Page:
Silo suppression is expensive because it’s a long-term investment in the organization. Rotating senior personnel through phone duty is expensive as compared to putting the newest, cheapest hire on that task all day. Requiring all knowledge to be shared among at least one colleague requires a larger staff. Hiring and retaining people who buy into the organizational philosophy is a slower and more expensive process. All of this looks terrible in a short-term view.

Where silo suppression pays off is in the long term. Vacations, illnesses, and employee turnover are less disruptive because the knowledge is retained. Someone else in the organization can pick up dropped issues without a long spin-up time. Employees develop a broader view of their work and can make useful suggestions for areas outside of their main expertise.

There are undoubtedly psychological and sociological reasons that we gravitate toward developing silos. Organizational leaders must be aware of this tendency and actively work to counter it. The problem with HR isn’t that the people or the functions are bad. The problem is that HR is not out “among the people.” Embedding HR representatives within other functional areas of an organization is almost certain to improve HR’s understanding of the larger business. In addition, it may help make HR more approachable and better understood by the rest of the organization, allowing employees to make the best use of the HR resources available.

Organizational silos are interesting. We know that they’re bad, but we always end up reverting to them over time. Maybe just we need better silos. Silos built around projects that can easily be torn down and put up somewhere else may give us the best of both worlds.

Considering Bloom’s taxonomy in staffing decisions

A while back, an exam question introduced me to a taxonomy developed by educational psychologist Benjamin Bloom. In researching this work, I was immediately struck by how useful it could be when making decisions about technical staff. Bloom’s taxonomy is composed of three domains. The cognitive domain includes six hierarchical levels (from lowest to highest):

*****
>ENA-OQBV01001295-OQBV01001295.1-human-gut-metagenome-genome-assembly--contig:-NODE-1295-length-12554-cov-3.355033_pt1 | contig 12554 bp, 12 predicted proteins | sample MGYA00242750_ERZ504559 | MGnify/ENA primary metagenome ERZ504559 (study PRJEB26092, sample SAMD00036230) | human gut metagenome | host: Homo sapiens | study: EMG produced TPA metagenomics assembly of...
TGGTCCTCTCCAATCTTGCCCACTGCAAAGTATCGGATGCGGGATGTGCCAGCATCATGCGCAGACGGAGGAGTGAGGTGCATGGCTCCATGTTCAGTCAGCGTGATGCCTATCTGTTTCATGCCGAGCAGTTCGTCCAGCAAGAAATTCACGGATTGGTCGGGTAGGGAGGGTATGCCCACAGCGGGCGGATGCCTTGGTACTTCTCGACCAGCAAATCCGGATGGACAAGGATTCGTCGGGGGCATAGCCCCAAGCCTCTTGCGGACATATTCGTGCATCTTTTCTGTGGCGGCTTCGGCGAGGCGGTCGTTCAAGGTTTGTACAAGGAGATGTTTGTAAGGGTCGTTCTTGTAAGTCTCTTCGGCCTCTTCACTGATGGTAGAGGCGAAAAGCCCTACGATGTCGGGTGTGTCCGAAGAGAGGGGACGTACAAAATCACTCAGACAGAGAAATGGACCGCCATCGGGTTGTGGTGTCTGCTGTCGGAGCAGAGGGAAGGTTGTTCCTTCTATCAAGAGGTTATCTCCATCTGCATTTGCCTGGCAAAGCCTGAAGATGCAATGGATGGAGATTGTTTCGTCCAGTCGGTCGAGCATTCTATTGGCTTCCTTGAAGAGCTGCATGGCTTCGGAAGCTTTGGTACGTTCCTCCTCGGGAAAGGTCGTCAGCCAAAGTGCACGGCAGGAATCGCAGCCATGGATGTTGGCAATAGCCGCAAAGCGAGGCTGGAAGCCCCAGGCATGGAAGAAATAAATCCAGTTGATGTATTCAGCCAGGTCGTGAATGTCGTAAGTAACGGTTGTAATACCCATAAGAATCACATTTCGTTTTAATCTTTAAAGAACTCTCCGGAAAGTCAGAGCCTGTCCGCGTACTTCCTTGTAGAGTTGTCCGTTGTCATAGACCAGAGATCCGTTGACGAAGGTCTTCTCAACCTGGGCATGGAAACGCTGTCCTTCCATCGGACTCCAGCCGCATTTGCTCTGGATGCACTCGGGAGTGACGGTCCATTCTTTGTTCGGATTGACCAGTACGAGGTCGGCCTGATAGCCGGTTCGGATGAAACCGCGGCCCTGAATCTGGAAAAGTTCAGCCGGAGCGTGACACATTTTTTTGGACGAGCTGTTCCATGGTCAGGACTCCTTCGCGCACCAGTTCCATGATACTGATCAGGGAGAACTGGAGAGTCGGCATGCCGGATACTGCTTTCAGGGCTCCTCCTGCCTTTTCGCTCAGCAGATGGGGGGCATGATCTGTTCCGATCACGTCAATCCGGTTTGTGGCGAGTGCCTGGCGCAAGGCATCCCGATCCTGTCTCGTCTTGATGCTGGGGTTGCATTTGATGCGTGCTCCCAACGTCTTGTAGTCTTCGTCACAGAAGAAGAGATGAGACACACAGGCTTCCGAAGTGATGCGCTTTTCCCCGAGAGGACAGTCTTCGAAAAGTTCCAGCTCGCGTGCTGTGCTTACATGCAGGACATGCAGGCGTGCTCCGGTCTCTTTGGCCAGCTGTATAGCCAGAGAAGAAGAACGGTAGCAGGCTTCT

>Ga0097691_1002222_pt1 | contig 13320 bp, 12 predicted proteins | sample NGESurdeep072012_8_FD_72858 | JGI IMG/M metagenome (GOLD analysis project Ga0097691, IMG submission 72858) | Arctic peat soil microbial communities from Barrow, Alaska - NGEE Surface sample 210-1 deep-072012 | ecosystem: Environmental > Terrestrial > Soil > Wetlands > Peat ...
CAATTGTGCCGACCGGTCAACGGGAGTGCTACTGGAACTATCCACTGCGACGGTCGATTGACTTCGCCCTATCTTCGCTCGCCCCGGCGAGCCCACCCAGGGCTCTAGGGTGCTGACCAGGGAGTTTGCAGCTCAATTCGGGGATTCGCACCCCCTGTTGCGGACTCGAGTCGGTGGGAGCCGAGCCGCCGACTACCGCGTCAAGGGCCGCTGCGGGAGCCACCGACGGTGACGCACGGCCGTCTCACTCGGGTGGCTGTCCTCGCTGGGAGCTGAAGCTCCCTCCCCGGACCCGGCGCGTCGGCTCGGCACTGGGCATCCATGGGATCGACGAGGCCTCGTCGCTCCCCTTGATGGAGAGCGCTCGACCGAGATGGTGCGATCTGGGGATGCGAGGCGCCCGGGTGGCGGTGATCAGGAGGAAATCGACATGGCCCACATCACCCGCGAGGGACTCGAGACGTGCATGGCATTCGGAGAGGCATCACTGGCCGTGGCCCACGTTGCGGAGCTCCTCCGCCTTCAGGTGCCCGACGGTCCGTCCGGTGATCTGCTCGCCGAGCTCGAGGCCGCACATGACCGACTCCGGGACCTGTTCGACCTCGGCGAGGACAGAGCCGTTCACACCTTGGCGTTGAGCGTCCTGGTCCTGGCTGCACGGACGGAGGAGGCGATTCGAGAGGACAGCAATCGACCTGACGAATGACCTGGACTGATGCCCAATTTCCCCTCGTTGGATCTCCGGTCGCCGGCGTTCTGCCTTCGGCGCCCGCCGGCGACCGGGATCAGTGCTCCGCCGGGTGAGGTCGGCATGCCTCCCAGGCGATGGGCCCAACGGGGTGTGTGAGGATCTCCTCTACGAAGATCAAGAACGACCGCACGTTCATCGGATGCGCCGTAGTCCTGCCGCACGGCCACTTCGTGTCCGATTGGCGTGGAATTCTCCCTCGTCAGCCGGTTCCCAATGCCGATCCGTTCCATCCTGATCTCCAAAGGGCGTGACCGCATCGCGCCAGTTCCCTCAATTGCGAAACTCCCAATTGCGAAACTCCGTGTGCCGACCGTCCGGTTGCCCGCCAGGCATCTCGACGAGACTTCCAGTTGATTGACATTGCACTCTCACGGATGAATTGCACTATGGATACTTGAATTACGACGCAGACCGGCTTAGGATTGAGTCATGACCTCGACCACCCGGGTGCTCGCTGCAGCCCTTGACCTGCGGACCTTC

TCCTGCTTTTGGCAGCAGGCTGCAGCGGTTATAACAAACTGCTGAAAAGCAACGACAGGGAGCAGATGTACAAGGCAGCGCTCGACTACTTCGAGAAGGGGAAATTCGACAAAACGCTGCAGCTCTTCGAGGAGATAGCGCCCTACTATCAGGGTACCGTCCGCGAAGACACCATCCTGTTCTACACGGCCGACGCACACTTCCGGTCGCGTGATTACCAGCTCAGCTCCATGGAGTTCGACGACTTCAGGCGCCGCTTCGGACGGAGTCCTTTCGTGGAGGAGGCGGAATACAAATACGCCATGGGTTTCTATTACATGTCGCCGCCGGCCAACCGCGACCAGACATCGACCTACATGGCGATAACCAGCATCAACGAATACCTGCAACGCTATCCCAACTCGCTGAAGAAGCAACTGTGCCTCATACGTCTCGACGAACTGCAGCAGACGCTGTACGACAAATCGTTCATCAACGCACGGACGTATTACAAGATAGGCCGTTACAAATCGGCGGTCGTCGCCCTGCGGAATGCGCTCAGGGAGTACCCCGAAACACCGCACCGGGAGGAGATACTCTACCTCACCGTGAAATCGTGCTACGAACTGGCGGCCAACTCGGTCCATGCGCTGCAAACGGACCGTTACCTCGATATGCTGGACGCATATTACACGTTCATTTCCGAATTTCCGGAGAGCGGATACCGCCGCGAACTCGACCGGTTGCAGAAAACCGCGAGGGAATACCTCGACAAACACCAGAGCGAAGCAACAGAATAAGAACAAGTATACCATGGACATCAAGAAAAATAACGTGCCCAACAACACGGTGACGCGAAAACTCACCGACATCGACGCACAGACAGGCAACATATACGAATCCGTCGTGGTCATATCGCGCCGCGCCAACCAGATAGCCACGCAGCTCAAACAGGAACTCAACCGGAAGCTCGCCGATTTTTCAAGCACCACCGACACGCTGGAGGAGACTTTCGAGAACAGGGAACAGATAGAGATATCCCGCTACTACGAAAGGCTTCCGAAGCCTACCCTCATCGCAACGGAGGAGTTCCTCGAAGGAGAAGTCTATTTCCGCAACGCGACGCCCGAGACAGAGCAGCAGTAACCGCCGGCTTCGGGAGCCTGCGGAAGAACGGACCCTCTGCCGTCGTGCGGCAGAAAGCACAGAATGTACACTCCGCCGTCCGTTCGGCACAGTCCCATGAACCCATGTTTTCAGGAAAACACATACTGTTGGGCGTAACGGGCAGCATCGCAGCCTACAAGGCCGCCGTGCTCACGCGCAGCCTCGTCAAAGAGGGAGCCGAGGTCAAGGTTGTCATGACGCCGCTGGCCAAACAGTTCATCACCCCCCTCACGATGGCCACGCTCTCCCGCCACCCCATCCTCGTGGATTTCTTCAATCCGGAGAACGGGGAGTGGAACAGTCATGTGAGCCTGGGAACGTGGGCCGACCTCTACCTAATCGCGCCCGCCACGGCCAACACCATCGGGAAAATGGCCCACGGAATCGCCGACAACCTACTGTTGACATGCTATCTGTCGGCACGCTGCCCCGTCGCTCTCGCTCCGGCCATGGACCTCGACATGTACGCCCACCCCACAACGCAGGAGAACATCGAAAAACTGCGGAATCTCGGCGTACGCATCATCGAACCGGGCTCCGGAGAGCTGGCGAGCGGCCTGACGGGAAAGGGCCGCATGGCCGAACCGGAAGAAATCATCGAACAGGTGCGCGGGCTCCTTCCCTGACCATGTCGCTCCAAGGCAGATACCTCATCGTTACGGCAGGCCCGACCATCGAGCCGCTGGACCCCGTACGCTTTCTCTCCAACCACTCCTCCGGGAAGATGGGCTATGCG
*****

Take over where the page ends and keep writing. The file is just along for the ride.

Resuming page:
• Knowledge
  • Comprehension
  • Application
  • Analysis
  • Synthesis
  • Evaluation

Applying these levels can help guide the interview process and provide a measure of a candidate’s abilities. With many technical jobs, though, it’s preferable to ignore the knowledge level. “Knowledge” in this context refers to memorized facts. Some interviews, especially phone screens, tend toward being entirely focused around the knowledge level. Even interviews that are based around programming exercises potentially overemphasize recitation over application. It is far too easy for a nervous interviewee to underperform on memorized facts. In real-world tasks, references are available for facts.

Once a person is hired, they need to be assigned work. If tasks are rated at the level they require, they can be matched to people at the required level. Tracking a person’s task levels can be beneficial as well. Giving someone tasks lower than they’re capable of will erode morale over time (and is a waste of resources), but someone who never gets lower level tasks could probably use a break. By the same token, giving people the occasional higher-level task gives them growth opportunities but too many can cause undue stress. If employees largely self-select tasks, a drop in level can be a warning sign of wider problems.

Of course, such applications are not new. Bloom’s taxonomy, by its very inclusion in an IT project management exam, is clearly not newly applied. It’s just interesting to me that a taxonomy developed for education some 60 years ago could fit technology staffing so well. If it’s new to me, then it’s probably new to someone else, too.